would help officials decide, for instance, whether to
upgrade gas mains, sewer lines or street lights in
certain areas — costly decisions that will need to be
carefully weighed.
“It’s not about reducing services, but how can we
operate them effectively and efficiently?” said
Lawrie Robertson of London-based Happold
Consulting, whose assignment was how to optimize
city services, such as reconfiguring transit routes to
concentrate on areas where people live and work.
Clearly, the success of Detroit Future City depends
on building population density around certain
neighborhoods that are already in decent shape and
stabilizing home values there. No one would be
forced from their existing homes, but they would be
offered incentives like home swaps to move to
more populated areas. New multi-family
construction would be directed to these areas as
well. New innovative types of neighborhoods are
envisioned, such as converting obsolete industrial
areas into “live-make” warehouse lofts and artists
communities, or lush “green” neighborhoods,
organized around a man-made city pond, for
example.
Likewise, business investment and industrial
redevelopment would be directed toward seven
existing employment corridors, where about half of
all Detroit jobs are already located. Industry would
receive incentives to acquire nearby land and
regulations would be loosened to make it easier for
entrepreneurs and minority small business owners
to start companies in commercial districts.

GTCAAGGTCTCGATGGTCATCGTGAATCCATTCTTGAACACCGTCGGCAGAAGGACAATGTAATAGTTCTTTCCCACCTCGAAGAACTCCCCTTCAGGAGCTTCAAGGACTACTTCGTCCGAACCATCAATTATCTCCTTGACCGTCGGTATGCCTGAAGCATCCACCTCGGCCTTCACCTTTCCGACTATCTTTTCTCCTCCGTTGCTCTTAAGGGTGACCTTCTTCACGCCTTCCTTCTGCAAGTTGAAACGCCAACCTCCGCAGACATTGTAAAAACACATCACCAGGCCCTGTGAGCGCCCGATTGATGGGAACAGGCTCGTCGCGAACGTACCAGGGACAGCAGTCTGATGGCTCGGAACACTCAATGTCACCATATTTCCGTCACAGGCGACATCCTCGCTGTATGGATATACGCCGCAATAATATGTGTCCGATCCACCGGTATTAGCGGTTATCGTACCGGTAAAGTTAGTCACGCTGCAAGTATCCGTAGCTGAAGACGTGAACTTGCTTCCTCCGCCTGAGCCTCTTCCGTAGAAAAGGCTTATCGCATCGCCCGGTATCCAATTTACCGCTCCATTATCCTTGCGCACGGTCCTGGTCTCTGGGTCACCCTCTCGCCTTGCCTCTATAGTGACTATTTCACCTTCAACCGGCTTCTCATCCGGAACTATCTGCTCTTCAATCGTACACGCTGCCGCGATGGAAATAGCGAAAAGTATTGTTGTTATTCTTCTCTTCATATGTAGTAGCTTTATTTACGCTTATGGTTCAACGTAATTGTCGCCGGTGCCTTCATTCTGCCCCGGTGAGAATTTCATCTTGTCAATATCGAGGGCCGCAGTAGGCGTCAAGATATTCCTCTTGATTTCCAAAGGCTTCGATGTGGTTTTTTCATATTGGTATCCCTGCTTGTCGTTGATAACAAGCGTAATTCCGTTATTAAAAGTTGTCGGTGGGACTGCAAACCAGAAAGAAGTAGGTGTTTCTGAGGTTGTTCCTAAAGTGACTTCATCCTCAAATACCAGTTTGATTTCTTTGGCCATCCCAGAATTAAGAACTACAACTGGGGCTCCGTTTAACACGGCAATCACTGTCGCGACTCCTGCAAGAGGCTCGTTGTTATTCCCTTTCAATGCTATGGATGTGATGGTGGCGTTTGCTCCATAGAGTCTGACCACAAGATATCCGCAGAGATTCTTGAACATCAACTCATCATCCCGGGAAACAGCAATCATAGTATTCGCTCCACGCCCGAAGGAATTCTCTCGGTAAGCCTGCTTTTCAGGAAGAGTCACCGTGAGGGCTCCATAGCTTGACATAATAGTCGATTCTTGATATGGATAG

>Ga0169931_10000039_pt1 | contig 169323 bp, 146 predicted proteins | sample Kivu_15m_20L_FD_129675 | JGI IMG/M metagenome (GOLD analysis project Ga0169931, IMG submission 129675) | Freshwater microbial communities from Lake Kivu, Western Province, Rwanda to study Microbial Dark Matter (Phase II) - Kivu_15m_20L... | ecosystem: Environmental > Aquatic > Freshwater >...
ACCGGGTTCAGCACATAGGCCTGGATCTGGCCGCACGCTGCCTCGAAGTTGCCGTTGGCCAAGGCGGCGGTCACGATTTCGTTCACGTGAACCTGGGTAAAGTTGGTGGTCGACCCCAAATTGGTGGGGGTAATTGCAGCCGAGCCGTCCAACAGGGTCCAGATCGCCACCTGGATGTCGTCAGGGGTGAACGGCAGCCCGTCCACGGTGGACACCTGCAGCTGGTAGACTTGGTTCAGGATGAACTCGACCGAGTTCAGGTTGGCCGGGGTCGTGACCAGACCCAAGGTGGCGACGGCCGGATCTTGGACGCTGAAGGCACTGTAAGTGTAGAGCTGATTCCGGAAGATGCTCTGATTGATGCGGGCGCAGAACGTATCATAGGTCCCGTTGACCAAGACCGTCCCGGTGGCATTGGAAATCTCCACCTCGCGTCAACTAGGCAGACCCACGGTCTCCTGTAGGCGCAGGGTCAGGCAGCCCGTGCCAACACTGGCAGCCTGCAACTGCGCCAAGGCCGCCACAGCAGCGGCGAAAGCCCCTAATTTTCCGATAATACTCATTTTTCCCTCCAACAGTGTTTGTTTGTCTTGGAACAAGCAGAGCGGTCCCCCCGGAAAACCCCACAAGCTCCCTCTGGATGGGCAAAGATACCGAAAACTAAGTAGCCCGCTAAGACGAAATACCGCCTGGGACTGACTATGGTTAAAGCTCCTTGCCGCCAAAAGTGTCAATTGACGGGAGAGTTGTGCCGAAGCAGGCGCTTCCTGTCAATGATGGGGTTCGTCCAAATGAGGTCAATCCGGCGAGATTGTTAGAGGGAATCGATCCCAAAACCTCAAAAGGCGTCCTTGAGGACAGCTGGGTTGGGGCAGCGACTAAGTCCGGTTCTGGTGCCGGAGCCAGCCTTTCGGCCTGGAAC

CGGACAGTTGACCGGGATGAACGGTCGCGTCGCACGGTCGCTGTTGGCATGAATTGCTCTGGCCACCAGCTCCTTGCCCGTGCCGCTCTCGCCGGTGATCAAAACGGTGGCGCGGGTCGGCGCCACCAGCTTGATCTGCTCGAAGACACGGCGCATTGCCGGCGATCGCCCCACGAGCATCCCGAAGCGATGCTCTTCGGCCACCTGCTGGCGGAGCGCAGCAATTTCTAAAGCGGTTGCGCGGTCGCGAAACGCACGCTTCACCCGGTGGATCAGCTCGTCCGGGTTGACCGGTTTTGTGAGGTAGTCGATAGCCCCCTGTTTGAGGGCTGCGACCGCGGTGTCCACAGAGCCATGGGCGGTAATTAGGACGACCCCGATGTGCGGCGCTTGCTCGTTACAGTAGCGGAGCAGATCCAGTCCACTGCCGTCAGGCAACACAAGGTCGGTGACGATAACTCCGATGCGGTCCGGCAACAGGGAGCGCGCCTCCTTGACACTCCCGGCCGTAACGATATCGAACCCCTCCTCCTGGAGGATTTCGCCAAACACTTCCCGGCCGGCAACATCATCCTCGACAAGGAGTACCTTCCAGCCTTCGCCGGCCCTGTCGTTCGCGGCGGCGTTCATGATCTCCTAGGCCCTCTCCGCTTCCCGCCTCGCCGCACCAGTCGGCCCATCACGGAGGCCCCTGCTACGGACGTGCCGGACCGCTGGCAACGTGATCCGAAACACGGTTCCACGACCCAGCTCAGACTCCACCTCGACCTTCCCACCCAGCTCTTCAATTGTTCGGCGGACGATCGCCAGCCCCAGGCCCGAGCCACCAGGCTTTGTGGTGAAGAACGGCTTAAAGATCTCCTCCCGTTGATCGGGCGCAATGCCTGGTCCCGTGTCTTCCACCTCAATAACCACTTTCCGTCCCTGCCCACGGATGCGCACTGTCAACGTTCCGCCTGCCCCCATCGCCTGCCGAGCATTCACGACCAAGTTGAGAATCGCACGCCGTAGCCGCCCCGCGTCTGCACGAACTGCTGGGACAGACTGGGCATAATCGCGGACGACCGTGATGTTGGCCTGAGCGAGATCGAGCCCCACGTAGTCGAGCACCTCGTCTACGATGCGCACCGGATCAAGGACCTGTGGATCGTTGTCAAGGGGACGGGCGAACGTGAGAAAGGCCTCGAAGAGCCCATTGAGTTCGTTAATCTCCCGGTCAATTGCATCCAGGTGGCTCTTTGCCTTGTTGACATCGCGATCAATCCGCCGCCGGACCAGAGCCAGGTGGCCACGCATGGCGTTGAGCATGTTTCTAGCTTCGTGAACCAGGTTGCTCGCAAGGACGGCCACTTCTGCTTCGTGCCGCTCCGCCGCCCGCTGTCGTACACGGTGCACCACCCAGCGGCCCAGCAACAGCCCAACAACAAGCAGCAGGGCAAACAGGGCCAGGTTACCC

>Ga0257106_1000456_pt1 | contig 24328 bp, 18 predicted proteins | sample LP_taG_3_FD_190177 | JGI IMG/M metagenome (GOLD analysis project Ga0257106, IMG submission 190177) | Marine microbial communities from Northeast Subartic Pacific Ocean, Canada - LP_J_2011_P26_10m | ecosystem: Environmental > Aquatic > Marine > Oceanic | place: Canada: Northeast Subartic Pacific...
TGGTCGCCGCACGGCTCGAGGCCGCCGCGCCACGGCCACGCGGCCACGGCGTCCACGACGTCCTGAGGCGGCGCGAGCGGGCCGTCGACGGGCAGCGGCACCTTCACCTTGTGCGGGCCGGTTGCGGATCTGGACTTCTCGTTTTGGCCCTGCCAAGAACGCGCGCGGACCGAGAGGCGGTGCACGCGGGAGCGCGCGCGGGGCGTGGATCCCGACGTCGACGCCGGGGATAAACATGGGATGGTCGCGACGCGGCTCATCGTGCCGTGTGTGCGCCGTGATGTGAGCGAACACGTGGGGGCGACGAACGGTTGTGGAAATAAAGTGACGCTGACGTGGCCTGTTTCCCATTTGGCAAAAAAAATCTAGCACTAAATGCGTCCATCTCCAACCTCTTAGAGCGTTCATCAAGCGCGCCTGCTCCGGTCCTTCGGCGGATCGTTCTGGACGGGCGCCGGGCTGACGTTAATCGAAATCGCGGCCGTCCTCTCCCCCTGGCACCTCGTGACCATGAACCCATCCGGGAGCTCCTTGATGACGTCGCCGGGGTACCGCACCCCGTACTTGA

Zoning laws would be rewritten so that, over time,
large parcels of abandoned land would be
converted into landscaped open space networks
that would capture and clean storm water, improve
air quality, and clean contaminated soil as well as
provide new recreational opportunities like bike
paths and hiking trails and create habitats for local
wildlife and migrating birds. Underutilized
roadways could be converted into storm water
boulevards, and man-made swales and ponds
would be created to collect rainwater rather than
letting it flow into the city’s overwhelmed sewer
system. Other sustainable ideas include creating
“carbon forests” or banks of trees along freeways
as buffers against pollution.
The key, say the report’s authors — an earnest
cadre of consultants, academics and community
activists — is keeping all stakeholders engaged,
from city officials and community groups, to
businesses and private citizens.
Change, in fact, is already happening.
Philanthropists, business leaders and entrepreneurs
are already finding ways to work around Detroit’s
broken government by rehabbing buildings,
creating jobs, and opening new businesses in the
city. Between 2008 and 2011, 10 foundations have
invested $422 million in the city, spurring projects
like light rail and a downtown riverwalk, and
providing incentives for people to relocate into the
city. Just today, the Kresge Foundation pledged an
additional $150 million over five years to support
the implementation of the strategic framework.
“We’re talking 50 years out, but that doesn’t mean
we have to wait 50 years to see these changes,”
said Dan Pitera, a professor of architecture at the
University of Detroit Mercy, who is director of civic
engagement on the Detroit Future City project

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12 thoughts on “Detroit’s Innovative Survival Plan Is A Model For The World- But Will It Work?